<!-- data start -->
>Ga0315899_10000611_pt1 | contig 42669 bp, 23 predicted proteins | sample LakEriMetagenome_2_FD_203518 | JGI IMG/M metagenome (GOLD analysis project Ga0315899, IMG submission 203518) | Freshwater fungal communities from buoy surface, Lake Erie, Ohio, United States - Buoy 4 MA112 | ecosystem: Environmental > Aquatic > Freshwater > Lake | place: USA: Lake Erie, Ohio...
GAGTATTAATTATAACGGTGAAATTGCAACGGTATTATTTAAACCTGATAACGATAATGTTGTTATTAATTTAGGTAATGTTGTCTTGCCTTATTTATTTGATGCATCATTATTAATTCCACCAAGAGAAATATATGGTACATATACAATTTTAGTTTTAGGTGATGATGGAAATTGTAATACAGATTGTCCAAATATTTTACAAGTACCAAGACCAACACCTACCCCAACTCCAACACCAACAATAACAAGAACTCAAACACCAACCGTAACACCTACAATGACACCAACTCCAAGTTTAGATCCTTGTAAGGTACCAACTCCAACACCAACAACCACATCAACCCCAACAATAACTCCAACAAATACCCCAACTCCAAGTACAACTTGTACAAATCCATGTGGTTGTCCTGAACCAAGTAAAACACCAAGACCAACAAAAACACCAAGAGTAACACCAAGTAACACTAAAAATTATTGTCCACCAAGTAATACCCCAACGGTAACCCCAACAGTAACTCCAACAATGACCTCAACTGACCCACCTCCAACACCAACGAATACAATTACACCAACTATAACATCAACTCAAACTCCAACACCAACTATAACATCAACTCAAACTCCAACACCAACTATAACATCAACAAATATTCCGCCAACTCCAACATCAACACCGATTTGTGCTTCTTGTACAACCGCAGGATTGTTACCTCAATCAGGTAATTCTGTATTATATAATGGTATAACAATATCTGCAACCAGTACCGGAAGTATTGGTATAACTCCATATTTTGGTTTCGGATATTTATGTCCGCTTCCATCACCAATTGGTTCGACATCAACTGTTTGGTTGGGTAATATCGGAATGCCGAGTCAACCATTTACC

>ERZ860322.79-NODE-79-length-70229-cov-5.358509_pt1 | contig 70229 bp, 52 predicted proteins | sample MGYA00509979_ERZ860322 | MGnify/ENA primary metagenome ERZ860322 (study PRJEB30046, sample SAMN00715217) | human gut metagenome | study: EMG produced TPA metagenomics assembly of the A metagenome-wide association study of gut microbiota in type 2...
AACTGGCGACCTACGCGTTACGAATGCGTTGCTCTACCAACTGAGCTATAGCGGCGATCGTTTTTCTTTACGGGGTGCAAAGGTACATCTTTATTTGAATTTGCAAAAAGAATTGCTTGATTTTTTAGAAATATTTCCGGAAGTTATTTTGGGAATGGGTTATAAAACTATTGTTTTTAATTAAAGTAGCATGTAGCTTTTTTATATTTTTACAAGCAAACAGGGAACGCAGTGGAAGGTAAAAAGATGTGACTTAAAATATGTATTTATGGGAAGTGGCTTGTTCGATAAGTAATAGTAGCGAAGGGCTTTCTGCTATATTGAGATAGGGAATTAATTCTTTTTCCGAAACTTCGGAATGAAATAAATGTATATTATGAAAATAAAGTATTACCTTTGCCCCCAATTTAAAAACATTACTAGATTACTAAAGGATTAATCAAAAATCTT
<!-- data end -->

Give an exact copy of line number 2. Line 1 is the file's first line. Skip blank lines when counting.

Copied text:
GAGTATTAATTATAACGGTGAAATTGCAACGGTATTATTTAAACCTGATAACGATAATGTTGTTATTAATTTAGGTAATGTTGTCTTGCCTTATTTATTTGATGCATCATTATTAATTCCACCAAGAGAAATATATGGTACATATACAATTTTAGTTTTAGGTGATGATGGAAATTGTAATACAGATTGTCCAAATATTTTACAAGTACCAAGACCAACACCTACCCCAACTCCAACACCAACAATAACAAGAACTCAAACACCAACCGTAACACCTACAATGACACCAACTCCAAGTTTAGATCCTTGTAAGGTACCAACTCCAACACCAACAACCACATCAACCCCAACAATAACTCCAACAAATACCCCAACTCCAAGTACAACTTGTACAAATCCATGTGGTTGTCCTGAACCAAGTAAAACACCAAGACCAACAAAAACACCAAGAGTAACACCAAGTAACACTAAAAATTATTGTCCACCAAGTAATACCCCAACGGTAACCCCAACAGTAACTCCAACAATGACCTCAACTGACCCACCTCCAACACCAACGAATACAATTACACCAACTATAACATCAACTCAAACTCCAACACCAACTATAACATCAACTCAAACTCCAACACCAACTATAACATCAACAAATATTCCGCCAACTCCAACATCAACACCGATTTGTGCTTCTTGTACAACCGCAGGATTGTTACCTCAATCAGGTAATTCTGTATTATATAATGGTATAACAATATCTGCAACCAGTACCGGAAGTATTGGTATAACTCCATATTTTGGTTTCGGATATTTATGTCCGCTTCCATCACCAATTGGTTCGACATCAACTGTTTGGTTGGGTAATATCGGAATGCCGAGTCAACCATTTACC